14 December 2023

AAC Omnisys and Qamcom to build equipment for the world’s most advanced radio astronomy observatory

Big Science Sweden member companies AAC Omnisys and Qamcom have been awarded contracts to build receivers and digital converter systems, respectively, for the SKA Observatory telescopes in South Africa. Both contracts are based on research and long-term industrial collaborations at Chalmers University of Technology and Onsala Space Observatory.

World’s largest radio astronomy observatory

Sweden is helping to build the world’s largest and most advanced radio telescopes, now that the country’s first two industrial contracts for the SKA telescopes have been signed.

In August 2023, Sweden's first contract with SKAO was awarded to the technology company Qamcom, based in Gothenburg. Qamcom will supply subsystems with digital converters for three frequency bands for the SKA-Mid telescope. Using advanced signal processing, the equipment converts analogue radio signals from space into digital signals that can be analysed by researchers.

Recently, the second Swedish contract with SKAO was signed. The new contract, worth EUR 12 million (approximately SEK 137 million), has been awarded to AAC Omnisys, which will supply receivers for the dish antennas of the SKA-Mid telescope in South Africa. AAC Omnisys, also based in Gothenburg, is a subsidiary of AAC Clyde Space AB (publ), with its head office in Uppsala.

“The SKAO's telescopes will bring a revolution in the way we look at our universe, and we can look forward to many spectacular discoveries. To succeed in building the telescopes, though, both technical know-how and long-term partnerships are needed, so we need both university partners and industry partners. This collaborative work is what gives a return on investment, first in contracts like these and later in the form of science results,” says John Conway, director of Onsala Space Observatory and professor of radio astronomy at Chalmers.

AAC Omnisys will supply 80 receiver systems to the observatory. The receivers are the telescope's largest, each over a metre in diameter and weighing 180 kg. They are sensitive to radio waves in the telescope's lowest frequency band, Band 1 (0.35-1.05 GHz; wavelengths of 30-85 cm), and are based on a prototype developed by Onsala Space Observatory at Chalmers and tested both in Canada and on site in South Africa.

Close collaboration between industry and researchers

When the telescopes are up and running, scientists will be able to explore the universe tens of times faster, with several times the resolution and sensitivity of today's most advanced radio telescopes.

“I’m delighted that Qamcom and AAC Omnisys have received these orders for the SKAO. At Big Science Sweden, we are proud to have been able to contribute, through our work to support the Swedish parties that have been involved,” says Patrik Carlsson, Co-Director Big Science Sweden.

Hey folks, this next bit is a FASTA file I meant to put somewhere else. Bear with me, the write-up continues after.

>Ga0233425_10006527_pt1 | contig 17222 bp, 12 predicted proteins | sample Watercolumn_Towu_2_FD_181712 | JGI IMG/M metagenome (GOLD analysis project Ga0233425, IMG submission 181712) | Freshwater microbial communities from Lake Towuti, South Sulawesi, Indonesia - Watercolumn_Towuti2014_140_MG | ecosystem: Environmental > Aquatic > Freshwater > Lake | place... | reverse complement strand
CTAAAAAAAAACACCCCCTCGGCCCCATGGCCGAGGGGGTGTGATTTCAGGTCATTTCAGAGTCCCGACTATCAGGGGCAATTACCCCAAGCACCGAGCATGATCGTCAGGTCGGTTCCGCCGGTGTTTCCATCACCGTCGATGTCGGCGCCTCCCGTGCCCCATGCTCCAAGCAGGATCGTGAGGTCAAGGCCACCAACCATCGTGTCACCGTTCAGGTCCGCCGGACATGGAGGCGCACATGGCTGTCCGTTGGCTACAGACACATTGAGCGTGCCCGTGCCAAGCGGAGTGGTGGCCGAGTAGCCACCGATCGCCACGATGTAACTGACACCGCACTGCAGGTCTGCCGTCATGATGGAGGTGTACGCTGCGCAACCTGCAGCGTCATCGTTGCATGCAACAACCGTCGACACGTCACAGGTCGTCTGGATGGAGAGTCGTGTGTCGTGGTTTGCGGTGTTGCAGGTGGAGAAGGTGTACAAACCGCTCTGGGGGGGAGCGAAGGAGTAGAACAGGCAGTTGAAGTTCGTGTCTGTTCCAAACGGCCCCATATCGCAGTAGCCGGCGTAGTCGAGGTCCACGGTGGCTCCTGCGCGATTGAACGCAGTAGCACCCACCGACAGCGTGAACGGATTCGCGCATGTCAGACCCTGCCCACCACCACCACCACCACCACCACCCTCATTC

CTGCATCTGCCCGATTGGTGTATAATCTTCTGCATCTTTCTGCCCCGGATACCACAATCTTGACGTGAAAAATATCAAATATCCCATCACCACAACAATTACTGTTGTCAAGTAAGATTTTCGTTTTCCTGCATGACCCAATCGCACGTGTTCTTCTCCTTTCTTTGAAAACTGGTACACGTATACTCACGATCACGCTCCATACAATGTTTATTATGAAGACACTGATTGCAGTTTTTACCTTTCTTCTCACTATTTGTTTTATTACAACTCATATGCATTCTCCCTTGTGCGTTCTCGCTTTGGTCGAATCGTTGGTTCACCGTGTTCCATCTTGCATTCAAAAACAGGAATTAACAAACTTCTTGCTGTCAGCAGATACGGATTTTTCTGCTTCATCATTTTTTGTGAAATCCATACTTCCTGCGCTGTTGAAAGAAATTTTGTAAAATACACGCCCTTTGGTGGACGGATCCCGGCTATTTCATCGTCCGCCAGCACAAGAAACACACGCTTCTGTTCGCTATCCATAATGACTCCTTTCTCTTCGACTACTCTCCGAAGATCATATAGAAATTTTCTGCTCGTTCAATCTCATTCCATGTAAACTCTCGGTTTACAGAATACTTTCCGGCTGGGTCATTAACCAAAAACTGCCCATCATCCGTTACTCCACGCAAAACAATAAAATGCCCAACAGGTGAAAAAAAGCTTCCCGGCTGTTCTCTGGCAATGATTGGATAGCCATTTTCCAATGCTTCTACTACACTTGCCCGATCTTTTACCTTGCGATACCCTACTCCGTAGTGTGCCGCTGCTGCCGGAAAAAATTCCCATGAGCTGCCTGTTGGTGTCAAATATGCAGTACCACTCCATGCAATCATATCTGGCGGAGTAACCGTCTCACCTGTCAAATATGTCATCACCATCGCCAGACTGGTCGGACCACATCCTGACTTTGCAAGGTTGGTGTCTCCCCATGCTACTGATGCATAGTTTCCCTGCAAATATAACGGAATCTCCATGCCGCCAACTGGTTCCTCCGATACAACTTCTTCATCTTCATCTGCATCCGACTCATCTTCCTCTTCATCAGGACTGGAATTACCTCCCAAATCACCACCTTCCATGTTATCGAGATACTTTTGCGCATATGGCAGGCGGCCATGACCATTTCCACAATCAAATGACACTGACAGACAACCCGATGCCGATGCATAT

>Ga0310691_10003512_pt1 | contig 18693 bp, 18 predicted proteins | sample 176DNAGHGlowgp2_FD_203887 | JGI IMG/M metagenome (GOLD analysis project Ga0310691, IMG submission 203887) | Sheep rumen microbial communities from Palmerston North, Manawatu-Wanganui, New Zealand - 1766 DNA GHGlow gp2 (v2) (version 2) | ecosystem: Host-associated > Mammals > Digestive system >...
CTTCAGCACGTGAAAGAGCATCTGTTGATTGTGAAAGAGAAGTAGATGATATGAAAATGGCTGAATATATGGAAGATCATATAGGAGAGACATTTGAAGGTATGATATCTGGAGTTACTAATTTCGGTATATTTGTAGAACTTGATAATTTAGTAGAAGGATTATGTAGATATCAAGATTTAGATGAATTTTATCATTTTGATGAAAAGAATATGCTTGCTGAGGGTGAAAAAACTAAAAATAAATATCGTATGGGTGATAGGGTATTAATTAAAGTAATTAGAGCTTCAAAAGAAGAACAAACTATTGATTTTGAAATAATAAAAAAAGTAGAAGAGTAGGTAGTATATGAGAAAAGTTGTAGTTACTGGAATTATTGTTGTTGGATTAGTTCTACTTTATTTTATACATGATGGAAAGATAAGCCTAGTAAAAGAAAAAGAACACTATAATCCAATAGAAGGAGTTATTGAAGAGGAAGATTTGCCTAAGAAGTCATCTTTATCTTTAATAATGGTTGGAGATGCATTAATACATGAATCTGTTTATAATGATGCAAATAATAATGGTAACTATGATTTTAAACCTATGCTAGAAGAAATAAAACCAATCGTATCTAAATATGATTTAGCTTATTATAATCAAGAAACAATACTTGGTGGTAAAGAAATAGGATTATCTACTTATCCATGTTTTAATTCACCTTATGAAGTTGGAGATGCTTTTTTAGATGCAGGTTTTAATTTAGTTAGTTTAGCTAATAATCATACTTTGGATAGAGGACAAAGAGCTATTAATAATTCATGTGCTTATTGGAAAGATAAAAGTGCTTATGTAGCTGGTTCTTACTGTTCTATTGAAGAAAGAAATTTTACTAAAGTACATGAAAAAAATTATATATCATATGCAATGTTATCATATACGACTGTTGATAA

The new order for AAC Omnisys is based on research and technical development work done at Chalmers, Onsala Space Observatory, AAC Omnisys, and at the Gothenburg company Low Noise Factory.

“These successes show how important it is that Swedish researchers can enter early in development work at research facilities and that there is close collaboration between companies and researchers within academia, especially when it comes to this type of advanced technological development,” continues Patrik Carlsson.

Swedish expertise and industrial capacity

Big Science Sweden's efforts increase opportunities for Swedish industry and academia to strengthen the international research facilities and promote collaborations and business. The focus in this case has been on working actively together with the SKAO and Swedish actors, to take Swedish competence and industrial ability to SKAO. This will bring technically interesting business to Sweden, as well as ensuring Swedish return on investment in SKAO.

“We are now working to create more Swedish opportunities with the SKAO by supporting the Swedish actors in deliveries and collaborations. We are also working to engage more Swedish companies with the capacity to deliver this type of technically advanced equipment to other facilities,” says Patrik Carlsson.

More about SKAO and Sweden

The SKA Observatory (SKAO) is an intergovernmental organisation bringing together nations from around the world. Its mission is to build and operate cutting-edge radio telescopes to transform our understanding of the universe and deliver benefits to society through global collaboration and innovation.

Chalmers represents Sweden in this huge international project, which is building the world's most advanced radio telescope in South Africa and Australia, one the world's largest research infrastructure projects.

SKAO, responsible for building and operating the SKA telescopes, was founded in 2021 and has its head office near Manchester in the UK. Nine countries are full members of the SKAO, some countries are currently in the accession stage, and others are holding domestic discussions regarding the conditions of their accession.

In a partnership agreement between Sweden and the UK signed in June 2023, the Swedish Government expressed its intention for Sweden to become a member state of the organisation. As with other major international research facilities, such as CERN, the project is expected to give a boost to the country’s industries, especially in the technology sector, including fostering innovation and creating highly-skilled jobs.

If you require any further information

Håkan Nilsson, Business Developer & Project Manager at Big Science Sweden, +46 70 58 52 905